These issues are central to the ability of the regime to encourage longer term benefits for consumers. Ofwat sets out a number of possible ways that might help resolve capex bias, and we believe the most interesting options lie in ‘outcome- based’ thinking.

As Ofwat recognised, outcome-based incentives would not by themselves solve biases that arise from the processes for determining revenue requirements.

Those processes are structured around the accounting concepts of capital and operating costs, a distinction which is relevant for incentives since the quality of revealed information is different: a reduction in opex in one year often reveals an ability to keep it at that reduced level  in future years (other things being equal) while the same is not usually true of  capex. Short-term totex-based incentives would be problematic.

The distinction was most useful in the period immediately after privatisation, when the transition to commercially- driven, incentivised business cultures meant that big savings could be made. That transition is now substantially complete. Now, the simplifying assumptions behind the incentive model may be starting to get in the way.

A regime that creates substantial value for consumers in the future will need to address these kinds of issues head on and re-energise the incentive framework. Substantial value for consumers will depend on powerful, well-directed incentives for investors, shifting the boundary out to incentivise more of what is currently only scrutinised.

ECA’s approach to policy analysis

ECA’s analysis of incentive regimes starts with the premise that a good incentive regime aligns the interests of suppliers  and customers and that revealed information about potential performance improvement is valuable, irrespective of when in the regulatory cycle it is revealed.

Risk-based modelling techniques can be helpful in analysing the incentive properties of complex systems, understanding their dynamics and informing regime design.

For a simple illustration, the chart below shows the results of a 100-scenario incentive analysis of the rolling incentive mechanism introduced by MD191 in PR04.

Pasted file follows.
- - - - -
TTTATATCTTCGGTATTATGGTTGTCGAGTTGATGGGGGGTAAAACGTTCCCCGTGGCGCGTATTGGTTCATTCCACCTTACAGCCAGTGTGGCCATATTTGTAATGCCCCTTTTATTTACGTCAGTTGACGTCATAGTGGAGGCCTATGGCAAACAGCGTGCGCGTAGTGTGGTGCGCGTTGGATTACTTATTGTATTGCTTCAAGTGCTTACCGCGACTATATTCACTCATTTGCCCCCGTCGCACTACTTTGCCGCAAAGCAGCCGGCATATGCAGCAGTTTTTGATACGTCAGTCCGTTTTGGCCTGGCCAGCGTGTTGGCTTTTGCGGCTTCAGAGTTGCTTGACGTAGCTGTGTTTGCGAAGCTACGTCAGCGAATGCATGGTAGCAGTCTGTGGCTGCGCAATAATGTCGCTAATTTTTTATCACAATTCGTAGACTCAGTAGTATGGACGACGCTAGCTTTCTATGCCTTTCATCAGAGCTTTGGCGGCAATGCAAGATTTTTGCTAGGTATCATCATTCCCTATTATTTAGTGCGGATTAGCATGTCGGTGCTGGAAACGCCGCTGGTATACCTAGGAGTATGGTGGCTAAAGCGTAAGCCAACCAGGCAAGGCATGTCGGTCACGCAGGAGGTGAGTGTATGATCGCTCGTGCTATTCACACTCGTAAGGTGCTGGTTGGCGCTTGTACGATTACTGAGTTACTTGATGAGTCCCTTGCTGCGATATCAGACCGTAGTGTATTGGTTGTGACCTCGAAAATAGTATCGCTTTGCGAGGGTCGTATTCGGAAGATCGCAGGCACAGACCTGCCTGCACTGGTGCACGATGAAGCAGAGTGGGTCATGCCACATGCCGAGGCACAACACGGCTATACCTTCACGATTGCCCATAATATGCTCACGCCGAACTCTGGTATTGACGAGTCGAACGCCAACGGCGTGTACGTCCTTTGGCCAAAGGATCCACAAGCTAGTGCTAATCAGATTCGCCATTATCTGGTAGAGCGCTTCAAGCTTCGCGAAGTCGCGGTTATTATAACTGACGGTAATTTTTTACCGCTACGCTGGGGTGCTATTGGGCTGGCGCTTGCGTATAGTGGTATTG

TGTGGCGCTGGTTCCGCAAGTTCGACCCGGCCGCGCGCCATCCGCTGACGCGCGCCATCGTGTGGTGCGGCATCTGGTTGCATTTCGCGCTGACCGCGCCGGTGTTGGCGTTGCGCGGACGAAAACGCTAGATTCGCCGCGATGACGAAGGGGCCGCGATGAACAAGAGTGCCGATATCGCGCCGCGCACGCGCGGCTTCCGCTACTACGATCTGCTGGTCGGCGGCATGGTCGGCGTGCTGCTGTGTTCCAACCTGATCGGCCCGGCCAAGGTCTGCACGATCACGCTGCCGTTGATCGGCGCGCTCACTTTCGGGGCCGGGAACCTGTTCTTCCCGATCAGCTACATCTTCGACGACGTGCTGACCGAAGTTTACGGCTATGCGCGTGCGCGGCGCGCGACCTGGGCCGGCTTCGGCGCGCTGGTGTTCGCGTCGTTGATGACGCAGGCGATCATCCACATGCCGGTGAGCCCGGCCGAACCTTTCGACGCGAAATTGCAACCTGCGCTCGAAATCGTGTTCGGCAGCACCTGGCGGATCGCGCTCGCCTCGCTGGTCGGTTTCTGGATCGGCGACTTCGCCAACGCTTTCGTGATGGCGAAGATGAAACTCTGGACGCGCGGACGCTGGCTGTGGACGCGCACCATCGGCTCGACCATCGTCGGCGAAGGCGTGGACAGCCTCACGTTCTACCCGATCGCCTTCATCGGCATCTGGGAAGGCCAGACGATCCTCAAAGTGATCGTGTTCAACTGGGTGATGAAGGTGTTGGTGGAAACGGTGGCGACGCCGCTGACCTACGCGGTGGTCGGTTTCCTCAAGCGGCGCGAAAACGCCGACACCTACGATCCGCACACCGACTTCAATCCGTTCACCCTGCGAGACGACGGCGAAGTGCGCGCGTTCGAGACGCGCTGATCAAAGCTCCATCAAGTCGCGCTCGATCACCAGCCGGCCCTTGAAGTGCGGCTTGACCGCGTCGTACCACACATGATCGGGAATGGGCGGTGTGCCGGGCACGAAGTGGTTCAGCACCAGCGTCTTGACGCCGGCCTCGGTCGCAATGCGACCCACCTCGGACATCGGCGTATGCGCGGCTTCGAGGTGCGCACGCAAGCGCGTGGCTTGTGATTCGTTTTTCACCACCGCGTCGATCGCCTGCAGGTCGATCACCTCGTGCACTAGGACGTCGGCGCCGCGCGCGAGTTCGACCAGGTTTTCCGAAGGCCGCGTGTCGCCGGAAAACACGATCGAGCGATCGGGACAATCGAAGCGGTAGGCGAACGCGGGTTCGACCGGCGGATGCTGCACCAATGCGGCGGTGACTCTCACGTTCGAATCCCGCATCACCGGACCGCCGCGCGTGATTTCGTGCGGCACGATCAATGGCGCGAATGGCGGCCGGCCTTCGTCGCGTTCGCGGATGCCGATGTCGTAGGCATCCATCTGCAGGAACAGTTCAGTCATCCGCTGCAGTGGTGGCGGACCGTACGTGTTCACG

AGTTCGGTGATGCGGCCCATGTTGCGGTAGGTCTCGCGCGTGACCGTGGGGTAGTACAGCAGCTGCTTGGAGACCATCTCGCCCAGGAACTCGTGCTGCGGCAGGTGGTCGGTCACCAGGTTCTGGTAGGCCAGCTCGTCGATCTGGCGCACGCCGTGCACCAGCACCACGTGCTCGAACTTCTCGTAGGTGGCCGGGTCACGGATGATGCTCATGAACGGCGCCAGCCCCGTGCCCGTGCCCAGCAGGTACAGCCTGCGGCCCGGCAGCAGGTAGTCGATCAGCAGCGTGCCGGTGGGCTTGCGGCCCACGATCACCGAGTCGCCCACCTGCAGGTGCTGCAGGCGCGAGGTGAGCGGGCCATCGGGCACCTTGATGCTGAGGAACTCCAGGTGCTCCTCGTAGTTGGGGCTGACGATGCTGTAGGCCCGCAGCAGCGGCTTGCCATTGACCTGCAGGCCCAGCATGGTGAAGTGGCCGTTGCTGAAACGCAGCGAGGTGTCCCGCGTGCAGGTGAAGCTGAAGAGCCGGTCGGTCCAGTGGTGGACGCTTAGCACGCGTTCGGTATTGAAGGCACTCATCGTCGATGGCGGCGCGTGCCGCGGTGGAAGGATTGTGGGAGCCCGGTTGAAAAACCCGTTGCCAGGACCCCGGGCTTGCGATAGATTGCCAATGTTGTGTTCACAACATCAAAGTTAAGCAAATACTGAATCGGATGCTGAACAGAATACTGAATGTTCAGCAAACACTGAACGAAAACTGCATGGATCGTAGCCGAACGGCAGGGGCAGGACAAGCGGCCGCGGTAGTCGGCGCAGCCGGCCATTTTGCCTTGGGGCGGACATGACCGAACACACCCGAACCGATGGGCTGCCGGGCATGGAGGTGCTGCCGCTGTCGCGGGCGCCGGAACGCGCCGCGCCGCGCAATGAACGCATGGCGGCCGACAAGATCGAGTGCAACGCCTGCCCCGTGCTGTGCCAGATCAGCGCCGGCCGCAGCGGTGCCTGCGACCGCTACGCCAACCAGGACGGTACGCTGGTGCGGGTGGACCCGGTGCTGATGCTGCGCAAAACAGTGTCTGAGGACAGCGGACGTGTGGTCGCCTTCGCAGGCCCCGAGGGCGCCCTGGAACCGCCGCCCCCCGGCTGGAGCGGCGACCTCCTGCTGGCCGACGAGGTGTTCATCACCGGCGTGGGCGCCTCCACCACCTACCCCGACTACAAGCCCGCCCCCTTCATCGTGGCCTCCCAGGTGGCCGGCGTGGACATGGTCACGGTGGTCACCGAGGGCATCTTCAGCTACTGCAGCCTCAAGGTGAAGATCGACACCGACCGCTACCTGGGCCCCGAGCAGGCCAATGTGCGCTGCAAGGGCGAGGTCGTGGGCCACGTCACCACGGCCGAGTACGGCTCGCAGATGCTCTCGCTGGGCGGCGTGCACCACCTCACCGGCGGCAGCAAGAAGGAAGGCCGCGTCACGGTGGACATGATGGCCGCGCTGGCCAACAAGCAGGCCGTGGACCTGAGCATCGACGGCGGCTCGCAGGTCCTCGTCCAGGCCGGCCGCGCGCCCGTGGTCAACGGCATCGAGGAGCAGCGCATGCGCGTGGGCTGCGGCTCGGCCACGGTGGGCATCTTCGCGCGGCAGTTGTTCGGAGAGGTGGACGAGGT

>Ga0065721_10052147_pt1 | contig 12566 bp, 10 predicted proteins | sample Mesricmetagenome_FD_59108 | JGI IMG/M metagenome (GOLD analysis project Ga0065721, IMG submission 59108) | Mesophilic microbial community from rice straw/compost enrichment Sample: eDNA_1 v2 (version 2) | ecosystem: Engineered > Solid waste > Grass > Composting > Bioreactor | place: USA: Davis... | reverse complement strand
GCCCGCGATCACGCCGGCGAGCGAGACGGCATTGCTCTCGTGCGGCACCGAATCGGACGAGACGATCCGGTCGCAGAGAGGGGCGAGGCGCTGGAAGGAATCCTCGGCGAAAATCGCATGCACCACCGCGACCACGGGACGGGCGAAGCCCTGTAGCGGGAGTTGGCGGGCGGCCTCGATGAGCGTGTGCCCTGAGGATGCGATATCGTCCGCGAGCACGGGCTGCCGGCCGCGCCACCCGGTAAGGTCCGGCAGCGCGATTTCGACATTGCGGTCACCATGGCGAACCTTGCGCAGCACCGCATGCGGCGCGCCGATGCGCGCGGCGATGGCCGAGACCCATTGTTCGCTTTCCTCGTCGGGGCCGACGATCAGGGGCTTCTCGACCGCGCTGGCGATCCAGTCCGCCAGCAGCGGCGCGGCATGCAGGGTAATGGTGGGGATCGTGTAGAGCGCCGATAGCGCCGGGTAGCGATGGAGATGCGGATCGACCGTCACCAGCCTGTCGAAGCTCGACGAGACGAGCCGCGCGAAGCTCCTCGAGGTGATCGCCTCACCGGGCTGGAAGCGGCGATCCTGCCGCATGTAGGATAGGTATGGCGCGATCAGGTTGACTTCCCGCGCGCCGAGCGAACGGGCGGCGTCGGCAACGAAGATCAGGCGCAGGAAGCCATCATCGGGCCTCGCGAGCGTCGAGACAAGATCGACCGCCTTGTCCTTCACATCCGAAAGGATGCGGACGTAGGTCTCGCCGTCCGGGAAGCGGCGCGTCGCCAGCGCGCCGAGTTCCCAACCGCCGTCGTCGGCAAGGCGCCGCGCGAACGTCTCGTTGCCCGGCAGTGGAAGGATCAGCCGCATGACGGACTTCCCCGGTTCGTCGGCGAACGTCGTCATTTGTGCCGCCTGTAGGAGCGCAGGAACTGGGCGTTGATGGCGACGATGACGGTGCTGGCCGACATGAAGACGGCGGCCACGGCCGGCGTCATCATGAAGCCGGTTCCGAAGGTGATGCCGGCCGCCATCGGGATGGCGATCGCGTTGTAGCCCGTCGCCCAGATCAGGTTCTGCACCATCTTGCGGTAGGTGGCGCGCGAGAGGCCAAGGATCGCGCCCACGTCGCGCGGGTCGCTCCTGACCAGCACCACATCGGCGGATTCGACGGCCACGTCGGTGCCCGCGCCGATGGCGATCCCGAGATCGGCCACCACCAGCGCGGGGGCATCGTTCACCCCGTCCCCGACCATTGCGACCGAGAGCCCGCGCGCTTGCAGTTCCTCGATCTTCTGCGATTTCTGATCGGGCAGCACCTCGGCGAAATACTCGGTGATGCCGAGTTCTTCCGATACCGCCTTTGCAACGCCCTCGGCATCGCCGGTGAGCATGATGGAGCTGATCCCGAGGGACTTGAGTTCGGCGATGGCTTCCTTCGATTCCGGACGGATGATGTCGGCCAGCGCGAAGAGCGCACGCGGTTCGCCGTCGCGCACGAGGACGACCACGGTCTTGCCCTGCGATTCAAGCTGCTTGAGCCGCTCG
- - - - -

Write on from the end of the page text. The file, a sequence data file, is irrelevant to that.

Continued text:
Value added analysis
Analysis of Ofwat MD191 mechanism, illustrative opex assumptions

It shows that, taken in isolation, the mechanism provides good alignment for strong outperformance scenarios (top right quadrant of the chart) but some alignment issues for other scenarios. Investigating why the mechanism is not working so well in outlying scenarios helps identify the causes of misalignments and informs incentive design.

These techniques are especially powerful when analysing regimes as a whole. The chart below illustrates high-level results of such analysis (in another sector).

The heart of the matter

As the sector matures under the current regime, we can expect efficiency analysis to show diminishing returns and methodological constraints to become more apparent.  The question of capex bias looks into the inner workings of the regime, but it also opens up some of these fundamental design issues and highlights the need for a bigger-picture perspective.

Our approach is towards evolutionary rather than revolutionary change, but a redirected evolution towards powerful, simply-understood incentives for real long-term  benefits  for consumers.

The next twenty years could be exciting.

1 Michael Beesley & Stephen Littlechild, ‘Privatization: principles, problems and priorities’, Lloyds Bank Review, 1983
2 It is generally recognised that there is asymmetric risk between setting the allowed return too low, deterring vital investment, and setting it slightly too high. Regulators, therefore, tend to err on the side of caution by selecting values towards the upper end of the estimated range for the cost of capital.
3 Revenue uncertainty within-period is largely neutralised by the revenue correction mechanism; service performance mechanisms would not have a strong systematic component; the Competition Commission report on Bristol Water (para. N130) considered that capex cash flow uncertainty is unlikely to be a source of positive systematic risk.
4 Because regulated revenues are not as responsive as market prices to changes in underlying costs.
5 FPE 2009-10 supplementary information
6 Final determinations report